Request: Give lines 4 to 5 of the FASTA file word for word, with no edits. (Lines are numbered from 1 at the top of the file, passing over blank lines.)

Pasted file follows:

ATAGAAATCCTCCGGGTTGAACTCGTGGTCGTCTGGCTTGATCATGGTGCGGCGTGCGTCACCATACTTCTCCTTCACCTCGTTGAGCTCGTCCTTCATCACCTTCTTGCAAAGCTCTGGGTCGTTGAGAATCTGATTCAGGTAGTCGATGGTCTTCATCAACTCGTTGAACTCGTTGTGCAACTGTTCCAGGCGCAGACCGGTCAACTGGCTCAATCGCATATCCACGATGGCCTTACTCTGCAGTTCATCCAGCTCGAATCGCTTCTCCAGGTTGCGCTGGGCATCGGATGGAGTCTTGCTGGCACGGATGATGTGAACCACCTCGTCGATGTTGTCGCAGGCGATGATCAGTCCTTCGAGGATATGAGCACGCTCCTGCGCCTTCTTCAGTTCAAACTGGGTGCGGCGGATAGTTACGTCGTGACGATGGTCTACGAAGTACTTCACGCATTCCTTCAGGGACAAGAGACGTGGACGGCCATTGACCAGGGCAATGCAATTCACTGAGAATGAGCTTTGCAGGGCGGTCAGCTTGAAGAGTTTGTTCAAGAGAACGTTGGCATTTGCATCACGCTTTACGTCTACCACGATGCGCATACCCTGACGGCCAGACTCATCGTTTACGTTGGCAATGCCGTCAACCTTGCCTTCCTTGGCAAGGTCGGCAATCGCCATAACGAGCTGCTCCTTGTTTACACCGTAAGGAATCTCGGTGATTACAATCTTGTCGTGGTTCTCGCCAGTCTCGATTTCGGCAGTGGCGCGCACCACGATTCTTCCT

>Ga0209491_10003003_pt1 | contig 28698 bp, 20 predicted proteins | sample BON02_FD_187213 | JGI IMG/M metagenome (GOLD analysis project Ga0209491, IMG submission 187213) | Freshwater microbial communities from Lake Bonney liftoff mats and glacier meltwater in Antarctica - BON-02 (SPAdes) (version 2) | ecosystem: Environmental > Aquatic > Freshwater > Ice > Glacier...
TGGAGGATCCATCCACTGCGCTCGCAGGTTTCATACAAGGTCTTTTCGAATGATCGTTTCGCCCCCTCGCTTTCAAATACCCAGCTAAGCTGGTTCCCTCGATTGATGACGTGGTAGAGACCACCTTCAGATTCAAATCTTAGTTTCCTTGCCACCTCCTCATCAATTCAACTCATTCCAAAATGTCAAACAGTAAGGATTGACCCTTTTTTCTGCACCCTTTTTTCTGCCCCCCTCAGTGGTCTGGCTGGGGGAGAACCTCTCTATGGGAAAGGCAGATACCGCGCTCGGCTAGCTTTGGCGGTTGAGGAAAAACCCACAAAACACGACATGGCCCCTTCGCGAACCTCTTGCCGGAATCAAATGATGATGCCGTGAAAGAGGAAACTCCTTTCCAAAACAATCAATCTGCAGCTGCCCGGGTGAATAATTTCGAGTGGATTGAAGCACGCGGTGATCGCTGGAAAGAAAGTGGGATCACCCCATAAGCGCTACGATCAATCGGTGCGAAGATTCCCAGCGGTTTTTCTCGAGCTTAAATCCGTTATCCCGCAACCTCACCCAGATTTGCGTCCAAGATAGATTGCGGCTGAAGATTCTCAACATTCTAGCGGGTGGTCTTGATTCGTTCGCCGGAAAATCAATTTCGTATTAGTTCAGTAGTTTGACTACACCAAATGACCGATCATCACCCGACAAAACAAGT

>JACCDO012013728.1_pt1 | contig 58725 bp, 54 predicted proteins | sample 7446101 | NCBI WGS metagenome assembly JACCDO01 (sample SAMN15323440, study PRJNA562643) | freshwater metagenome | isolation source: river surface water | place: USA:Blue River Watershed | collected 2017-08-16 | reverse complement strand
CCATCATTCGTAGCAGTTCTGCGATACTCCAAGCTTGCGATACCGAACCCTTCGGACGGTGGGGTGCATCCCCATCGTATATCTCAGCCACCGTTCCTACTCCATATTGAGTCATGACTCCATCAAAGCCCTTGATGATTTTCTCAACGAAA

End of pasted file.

>JACCDO012013728.1_pt1 | contig 58725 bp, 54 predicted proteins | sample 7446101 | NCBI WGS metagenome assembly JACCDO01 (sample SAMN15323440, study PRJNA562643) | freshwater metagenome | isolation source: river surface water | place: USA:Blue River Watershed | collected 2017-08-16 | reverse complement strand
CCATCATTCGTAGCAGTTCTGCGATACTCCAAGCTTGCGATACCGAACCCTTCGGACGGTGGGGTGCATCCCCATCGTATATCTCAGCCACCGTTCCTACTCCATATTGAGTCATGACTCCATCAAAGCCCTTGATGATTTTCTCAACGAAA